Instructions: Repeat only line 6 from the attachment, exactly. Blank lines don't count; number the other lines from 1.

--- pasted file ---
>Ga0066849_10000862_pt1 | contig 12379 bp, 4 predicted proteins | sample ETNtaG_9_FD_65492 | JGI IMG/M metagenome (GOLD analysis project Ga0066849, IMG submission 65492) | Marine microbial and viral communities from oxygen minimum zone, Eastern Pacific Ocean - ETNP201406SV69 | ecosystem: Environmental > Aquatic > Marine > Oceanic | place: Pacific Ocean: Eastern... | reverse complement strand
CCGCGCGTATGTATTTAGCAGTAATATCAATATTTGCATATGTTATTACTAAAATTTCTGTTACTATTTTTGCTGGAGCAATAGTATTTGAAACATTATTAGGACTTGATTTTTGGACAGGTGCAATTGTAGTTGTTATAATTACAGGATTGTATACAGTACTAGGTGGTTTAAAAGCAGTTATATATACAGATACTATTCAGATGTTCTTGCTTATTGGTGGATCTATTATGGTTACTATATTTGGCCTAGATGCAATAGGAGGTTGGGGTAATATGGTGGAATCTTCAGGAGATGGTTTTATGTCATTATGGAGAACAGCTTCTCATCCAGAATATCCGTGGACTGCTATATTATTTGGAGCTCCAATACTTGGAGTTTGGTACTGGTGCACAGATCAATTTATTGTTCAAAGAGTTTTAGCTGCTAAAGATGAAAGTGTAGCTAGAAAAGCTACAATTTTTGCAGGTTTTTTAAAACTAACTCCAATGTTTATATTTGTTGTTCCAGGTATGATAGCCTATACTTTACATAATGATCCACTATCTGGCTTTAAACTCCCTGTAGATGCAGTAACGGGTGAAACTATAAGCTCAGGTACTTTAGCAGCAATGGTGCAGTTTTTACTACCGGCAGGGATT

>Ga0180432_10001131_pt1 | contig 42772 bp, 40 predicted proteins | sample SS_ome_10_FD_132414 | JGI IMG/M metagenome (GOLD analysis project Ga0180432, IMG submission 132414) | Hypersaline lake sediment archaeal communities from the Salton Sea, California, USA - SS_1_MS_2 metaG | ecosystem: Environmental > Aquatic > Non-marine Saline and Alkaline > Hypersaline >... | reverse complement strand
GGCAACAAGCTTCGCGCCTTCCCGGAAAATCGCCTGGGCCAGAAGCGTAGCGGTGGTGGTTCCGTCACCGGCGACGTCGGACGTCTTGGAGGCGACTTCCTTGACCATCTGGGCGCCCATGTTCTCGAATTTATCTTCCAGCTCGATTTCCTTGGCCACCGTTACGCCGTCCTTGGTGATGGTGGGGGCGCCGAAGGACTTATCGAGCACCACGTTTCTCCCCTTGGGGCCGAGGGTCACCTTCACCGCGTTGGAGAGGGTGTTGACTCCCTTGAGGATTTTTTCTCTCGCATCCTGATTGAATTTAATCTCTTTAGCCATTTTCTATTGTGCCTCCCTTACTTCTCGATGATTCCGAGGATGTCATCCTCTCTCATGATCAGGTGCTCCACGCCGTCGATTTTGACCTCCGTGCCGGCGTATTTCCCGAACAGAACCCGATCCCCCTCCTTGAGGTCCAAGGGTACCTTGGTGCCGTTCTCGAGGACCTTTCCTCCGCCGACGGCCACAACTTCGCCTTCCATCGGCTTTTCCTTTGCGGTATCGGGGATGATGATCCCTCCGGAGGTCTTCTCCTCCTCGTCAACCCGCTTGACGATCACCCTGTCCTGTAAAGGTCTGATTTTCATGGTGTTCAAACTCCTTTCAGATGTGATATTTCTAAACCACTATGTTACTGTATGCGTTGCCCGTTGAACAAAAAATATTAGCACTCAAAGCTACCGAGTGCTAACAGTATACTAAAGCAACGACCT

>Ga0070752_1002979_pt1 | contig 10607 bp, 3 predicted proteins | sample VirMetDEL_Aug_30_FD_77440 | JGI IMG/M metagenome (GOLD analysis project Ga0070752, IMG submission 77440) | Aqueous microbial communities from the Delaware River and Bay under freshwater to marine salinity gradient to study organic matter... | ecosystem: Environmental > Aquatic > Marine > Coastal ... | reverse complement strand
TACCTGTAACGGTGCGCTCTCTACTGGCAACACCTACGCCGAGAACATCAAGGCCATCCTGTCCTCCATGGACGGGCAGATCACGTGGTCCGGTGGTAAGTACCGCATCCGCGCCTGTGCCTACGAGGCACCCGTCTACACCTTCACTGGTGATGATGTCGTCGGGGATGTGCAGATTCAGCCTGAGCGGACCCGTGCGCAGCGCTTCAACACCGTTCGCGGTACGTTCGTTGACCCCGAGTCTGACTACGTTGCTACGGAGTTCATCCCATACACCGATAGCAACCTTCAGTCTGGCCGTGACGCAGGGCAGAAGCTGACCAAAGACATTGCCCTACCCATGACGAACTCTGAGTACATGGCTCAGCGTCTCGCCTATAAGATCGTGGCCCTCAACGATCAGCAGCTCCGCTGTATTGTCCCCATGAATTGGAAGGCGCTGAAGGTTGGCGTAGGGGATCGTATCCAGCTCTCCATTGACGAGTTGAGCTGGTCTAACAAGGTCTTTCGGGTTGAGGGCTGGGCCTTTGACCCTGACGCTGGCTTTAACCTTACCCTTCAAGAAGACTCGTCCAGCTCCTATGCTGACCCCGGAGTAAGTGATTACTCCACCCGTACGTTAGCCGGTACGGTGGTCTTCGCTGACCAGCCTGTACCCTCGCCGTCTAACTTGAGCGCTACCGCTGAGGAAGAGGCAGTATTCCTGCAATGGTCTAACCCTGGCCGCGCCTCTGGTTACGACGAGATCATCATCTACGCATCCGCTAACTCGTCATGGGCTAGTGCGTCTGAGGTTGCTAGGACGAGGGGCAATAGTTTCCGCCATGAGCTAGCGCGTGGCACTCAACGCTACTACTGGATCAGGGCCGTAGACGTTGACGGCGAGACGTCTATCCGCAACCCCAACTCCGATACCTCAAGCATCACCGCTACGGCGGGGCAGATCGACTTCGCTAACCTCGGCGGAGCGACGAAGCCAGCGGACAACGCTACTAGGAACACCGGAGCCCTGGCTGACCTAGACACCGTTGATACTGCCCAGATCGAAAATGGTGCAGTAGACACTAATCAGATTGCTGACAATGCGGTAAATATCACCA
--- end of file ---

TACCTGTAACGGTGCGCTCTCTACTGGCAACACCTACGCCGAGAACATCAAGGCCATCCTGTCCTCCATGGACGGGCAGATCACGTGGTCCGGTGGTAAGTACCGCATCCGCGCCTGTGCCTACGAGGCACCCGTCTACACCTTCACTGGTGATGATGTCGTCGGGGATGTGCAGATTCAGCCTGAGCGGACCCGTGCGCAGCGCTTCAACACCGTTCGCGGTACGTTCGTTGACCCCGAGTCTGACTACGTTGCTACGGAGTTCATCCCATACACCGATAGCAACCTTCAGTCTGGCCGTGACGCAGGGCAGAAGCTGACCAAAGACATTGCCCTACCCATGACGAACTCTGAGTACATGGCTCAGCGTCTCGCCTATAAGATCGTGGCCCTCAACGATCAGCAGCTCCGCTGTATTGTCCCCATGAATTGGAAGGCGCTGAAGGTTGGCGTAGGGGATCGTATCCAGCTCTCCATTGACGAGTTGAGCTGGTCTAACAAGGTCTTTCGGGTTGAGGGCTGGGCCTTTGACCCTGACGCTGGCTTTAACCTTACCCTTCAAGAAGACTCGTCCAGCTCCTATGCTGACCCCGGAGTAAGTGATTACTCCACCCGTACGTTAGCCGGTACGGTGGTCTTCGCTGACCAGCCTGTACCCTCGCCGTCTAACTTGAGCGCTACCGCTGAGGAAGAGGCAGTATTCCTGCAATGGTCTAACCCTGGCCGCGCCTCTGGTTACGACGAGATCATCATCTACGCATCCGCTAACTCGTCATGGGCTAGTGCGTCTGAGGTTGCTAGGACGAGGGGCAATAGTTTCCGCCATGAGCTAGCGCGTGGCACTCAACGCTACTACTGGATCAGGGCCGTAGACGTTGACGGCGAGACGTCTATCCGCAACCCCAACTCCGATACCTCAAGCATCACCGCTACGGCGGGGCAGATCGACTTCGCTAACCTCGGCGGAGCGACGAAGCCAGCGGACAACGCTACTAGGAACACCGGAGCCCTGGCTGACCTAGACACCGTTGATACTGCCCAGATCGAAAATGGTGCAGTAGACACTAATCAGATTGCTGACAATGCGGTAAATATCACCA